Monthly Archives: February 2021

Just tell me

The truth is not loud
It is not even true
It’s just there, to not
Even be there

Blind and mumbling
Unspeakable and
Hardly breathing

And when I hold it and
Weigh it in my hand, it
Feels heavy and cold

I can see right through
And through into everything
And nothing, beyond


revruss1220 wrote about his spouse being critical about his chosen outfit. He didn’t protest the criticism, but instead went upstairs to put together a more color-coordinated ensemble.

He explains that, as he grew older, it became clearer to him that the need to wear ‘the right’ clothes wasn’t that important anymore. He felt the pressure of fitting in lessen. One, because he became more confident with himself, and two, because his faith taught him not to worry so much about the perceptions of others.

I never felt I had to fit in. In fact, I did my best to not fit in. Until I grew older also, and it became less important to try and always be at war with the world about everything.

I think it is because my older self is seeing the benefit of being a little more selfish. And selfish old me has noticed that a lot has to do with energy consumption and preservation.

It matters to me more, the amount of energy I have to put into something and what exactly I will get out of it. If the balance between the two is off, then I’d rather focus on something else when I have the choice. And I have seen that I have that choice much more often than I used to think.

Everything in life is writable about

Colin Devroe says he is blogging for himself. He quotes Jeremy Keith, who notes that the amount of time, thought or research that goes into a post is not indicative of how well it will resonate with people. Colin goes on to say that he posts with the expectation that what he wrote will only be read by a small number of people, but that several posts he would have never thought would be of any real interest to people, in actuality turned out to be quite popular.

I love that. Because I think the really interesting blog posts are not written with the intent of garnering as much readers/viewers as possible, targeting a well-defined audience, but because someone has actually something to say (to themselves) or wants something to remember or to be remembered (archived, if you will). Writing for an intended audience is just marketing. It takes the heart away.

I am old enough to start reading fairy tales again

I haven’t been unsurer about anything than at this point in my life. And that is a good thing. To be unsure means that everything is open. Nothing is set in stone. So, anything can happen.

One thing I try to close myself off for though: nostalgia. I want to look down and look forward, leave what is in the past where it is supposed to be: behind me. The path I walk is what brought me here. And here right now is pretty great.

When I think where my next step could take me, I am excited. I don’t know what I will encounter, but I will be living (or dying).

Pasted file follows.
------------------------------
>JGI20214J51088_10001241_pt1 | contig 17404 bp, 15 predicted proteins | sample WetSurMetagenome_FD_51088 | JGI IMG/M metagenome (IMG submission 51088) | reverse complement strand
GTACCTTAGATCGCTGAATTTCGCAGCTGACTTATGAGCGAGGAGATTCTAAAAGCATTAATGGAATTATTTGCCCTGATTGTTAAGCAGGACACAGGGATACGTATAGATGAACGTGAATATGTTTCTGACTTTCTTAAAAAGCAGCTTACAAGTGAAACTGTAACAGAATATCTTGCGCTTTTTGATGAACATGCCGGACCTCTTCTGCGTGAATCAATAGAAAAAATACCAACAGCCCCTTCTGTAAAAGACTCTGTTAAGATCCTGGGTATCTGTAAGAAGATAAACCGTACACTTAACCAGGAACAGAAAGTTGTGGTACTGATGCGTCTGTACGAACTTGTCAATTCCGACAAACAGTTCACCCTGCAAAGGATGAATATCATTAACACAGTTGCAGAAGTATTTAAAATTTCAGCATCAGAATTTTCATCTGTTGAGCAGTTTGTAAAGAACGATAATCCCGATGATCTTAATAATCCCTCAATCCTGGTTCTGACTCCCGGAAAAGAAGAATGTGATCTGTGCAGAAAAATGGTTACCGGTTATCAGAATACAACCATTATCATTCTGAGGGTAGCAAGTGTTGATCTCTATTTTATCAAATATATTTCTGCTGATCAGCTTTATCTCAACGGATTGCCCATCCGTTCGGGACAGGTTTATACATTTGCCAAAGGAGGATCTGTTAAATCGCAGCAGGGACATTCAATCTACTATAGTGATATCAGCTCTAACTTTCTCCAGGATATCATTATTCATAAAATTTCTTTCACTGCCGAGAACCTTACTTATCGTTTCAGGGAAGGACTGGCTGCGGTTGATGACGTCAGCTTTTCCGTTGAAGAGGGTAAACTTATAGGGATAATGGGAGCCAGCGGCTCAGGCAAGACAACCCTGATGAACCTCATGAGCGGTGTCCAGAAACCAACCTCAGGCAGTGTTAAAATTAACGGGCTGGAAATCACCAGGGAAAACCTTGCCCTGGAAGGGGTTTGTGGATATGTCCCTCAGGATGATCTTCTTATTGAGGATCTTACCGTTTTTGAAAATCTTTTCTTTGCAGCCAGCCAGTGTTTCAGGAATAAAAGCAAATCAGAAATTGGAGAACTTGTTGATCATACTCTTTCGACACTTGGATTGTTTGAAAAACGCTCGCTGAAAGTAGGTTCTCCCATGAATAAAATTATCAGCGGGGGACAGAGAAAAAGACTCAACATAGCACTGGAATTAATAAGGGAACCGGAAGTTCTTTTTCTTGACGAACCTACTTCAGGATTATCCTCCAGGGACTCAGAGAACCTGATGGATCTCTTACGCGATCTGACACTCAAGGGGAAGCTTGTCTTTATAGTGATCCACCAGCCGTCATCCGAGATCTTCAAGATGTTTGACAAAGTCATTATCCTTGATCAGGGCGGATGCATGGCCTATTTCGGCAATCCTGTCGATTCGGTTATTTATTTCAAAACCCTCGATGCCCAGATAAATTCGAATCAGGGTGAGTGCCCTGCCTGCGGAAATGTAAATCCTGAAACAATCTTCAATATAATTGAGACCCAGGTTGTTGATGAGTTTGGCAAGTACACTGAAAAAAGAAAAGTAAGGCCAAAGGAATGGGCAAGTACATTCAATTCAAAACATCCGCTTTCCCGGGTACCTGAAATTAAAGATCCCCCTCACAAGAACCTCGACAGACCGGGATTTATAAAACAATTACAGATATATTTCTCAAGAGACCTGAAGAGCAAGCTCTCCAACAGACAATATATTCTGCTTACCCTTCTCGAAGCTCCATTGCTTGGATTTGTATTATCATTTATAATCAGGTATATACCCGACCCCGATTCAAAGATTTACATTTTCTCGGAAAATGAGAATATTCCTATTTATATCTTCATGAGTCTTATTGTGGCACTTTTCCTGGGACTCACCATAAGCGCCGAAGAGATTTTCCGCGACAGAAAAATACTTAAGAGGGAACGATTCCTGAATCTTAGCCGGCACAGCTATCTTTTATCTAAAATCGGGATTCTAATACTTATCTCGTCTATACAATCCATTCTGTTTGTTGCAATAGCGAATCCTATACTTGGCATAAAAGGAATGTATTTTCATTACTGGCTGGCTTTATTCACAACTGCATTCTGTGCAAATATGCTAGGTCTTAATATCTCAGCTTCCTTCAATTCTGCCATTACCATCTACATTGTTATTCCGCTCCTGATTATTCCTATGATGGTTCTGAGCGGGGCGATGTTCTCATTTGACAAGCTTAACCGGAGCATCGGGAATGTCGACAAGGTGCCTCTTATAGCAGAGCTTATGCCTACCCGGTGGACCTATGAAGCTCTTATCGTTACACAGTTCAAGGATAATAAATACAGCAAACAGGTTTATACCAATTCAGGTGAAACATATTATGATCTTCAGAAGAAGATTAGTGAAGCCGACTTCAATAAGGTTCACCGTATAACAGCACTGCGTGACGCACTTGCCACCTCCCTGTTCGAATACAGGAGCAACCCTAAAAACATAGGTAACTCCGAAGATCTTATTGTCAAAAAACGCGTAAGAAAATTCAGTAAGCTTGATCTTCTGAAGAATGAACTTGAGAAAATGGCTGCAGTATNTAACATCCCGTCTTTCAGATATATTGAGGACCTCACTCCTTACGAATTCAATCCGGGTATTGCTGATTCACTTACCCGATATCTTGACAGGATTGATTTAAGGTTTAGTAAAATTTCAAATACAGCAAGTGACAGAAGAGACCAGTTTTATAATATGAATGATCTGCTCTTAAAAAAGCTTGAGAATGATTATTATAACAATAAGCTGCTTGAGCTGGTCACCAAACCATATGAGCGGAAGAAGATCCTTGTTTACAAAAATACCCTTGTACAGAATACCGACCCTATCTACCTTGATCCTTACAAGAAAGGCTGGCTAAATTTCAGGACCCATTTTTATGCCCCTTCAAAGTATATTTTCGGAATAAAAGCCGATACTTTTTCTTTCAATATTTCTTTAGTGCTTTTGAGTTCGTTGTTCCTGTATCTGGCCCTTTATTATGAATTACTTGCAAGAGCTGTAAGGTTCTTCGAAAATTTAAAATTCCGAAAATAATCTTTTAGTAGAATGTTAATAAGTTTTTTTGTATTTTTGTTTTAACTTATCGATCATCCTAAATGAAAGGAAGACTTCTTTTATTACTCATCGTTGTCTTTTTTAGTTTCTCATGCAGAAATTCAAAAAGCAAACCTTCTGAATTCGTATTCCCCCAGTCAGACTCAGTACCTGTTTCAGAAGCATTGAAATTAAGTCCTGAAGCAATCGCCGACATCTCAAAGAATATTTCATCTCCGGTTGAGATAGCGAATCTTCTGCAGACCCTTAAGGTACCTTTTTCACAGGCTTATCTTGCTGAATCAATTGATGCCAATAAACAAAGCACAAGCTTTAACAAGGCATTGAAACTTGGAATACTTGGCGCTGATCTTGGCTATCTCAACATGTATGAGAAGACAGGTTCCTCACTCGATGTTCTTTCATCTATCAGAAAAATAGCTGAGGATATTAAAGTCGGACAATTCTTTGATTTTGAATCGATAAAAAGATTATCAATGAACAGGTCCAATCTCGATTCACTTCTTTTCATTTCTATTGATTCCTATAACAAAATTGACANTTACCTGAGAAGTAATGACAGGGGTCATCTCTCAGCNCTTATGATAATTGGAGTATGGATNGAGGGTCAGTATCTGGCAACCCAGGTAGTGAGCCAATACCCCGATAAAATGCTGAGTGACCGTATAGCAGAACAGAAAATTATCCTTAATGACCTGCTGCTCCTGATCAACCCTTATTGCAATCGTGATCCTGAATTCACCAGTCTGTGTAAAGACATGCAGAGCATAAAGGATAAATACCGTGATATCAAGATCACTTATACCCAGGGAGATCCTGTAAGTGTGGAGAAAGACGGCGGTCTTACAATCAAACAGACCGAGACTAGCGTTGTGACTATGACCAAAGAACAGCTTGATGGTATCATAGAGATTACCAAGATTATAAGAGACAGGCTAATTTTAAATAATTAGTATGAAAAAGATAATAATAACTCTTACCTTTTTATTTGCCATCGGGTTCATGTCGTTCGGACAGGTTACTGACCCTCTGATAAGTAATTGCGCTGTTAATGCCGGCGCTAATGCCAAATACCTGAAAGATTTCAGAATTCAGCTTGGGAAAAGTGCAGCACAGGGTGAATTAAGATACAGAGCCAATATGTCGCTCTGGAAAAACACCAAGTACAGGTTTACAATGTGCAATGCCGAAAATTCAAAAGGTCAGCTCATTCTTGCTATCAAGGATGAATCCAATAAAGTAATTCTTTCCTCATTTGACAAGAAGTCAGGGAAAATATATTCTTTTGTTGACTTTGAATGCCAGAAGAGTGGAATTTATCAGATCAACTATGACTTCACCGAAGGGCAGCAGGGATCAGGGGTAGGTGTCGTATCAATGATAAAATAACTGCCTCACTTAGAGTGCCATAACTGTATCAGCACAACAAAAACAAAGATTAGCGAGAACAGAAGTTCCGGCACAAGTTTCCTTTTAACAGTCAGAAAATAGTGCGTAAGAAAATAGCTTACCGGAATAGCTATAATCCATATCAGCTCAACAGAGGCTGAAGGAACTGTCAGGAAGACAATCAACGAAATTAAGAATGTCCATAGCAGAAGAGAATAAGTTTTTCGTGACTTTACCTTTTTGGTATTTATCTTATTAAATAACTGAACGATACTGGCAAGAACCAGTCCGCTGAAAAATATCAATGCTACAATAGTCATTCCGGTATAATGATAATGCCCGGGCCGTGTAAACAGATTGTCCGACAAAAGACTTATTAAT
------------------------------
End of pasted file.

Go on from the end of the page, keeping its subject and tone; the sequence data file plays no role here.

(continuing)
And it does not have to be easy either. Well, I mean ‘easy’ in the sense that static is easy. A status quo won’t get me anywhere. Time is moving. To get somewhere I have to put one foot in front of the other. And sometimes wave my arms a bit. Bend my knees. Twirl. Jump. Bob my head.

Status Quo – Whatever You Want (Official Video Remastered)

To Be Cursed To Utter True Prophecies

… but never be believed.

I Talked to the Cassandra of the Internet Age

Michael Goldhaber saw it all coming:

“…the complete dominance of the internet, increased shamelessness in politics, terrorists co-opting social media, the rise of reality television, personal websites, oversharing, personal essay, fandoms and online influencer culture — along with the near destruction of our ability to focus.”

Charlie Warzel (The New York Times) – I Talked to the Cassandra of the Internet Age

And while it is nice to read about someone who was actually smart enough to be able to see ahead, to see what the consequences and implications of these (technical) developments and changed perspectives are, I am not sure how that in itself helps us.

Fact is, we didn’t hear it and we didn’t listen to it at the time it was being said. It made not enough of an impact to prevent from happening what is now happening and already has happened. Goldhaber himself told Warzel that it is simply impossible to escape this ‘attention economy’. And with what I see going on in my life on a daily basis, I completely agree.

Goldhaber identifies the shamelessness that is underpinning success in such a system. The attention economy rewards those who manage to get into the spotlight and have the biggest audience the most. So the pressure to be always ‘on’, as he puts it, is immense and it is taking its toll on a lot of people.

It is true, I do see more and more people taking a step back and thinking about how we can change things around. And some of them even manage to take action. But while they come up with very insightful stuff and in some cases manage to successfully implement a significant different way of doing things, we’re still a long way off from making actual, substantial change in the way we are all living together om this planet.

(BTW – For anyone who didn’t immediately knew who this ‘Cassandra’ was, I had to look it up also.)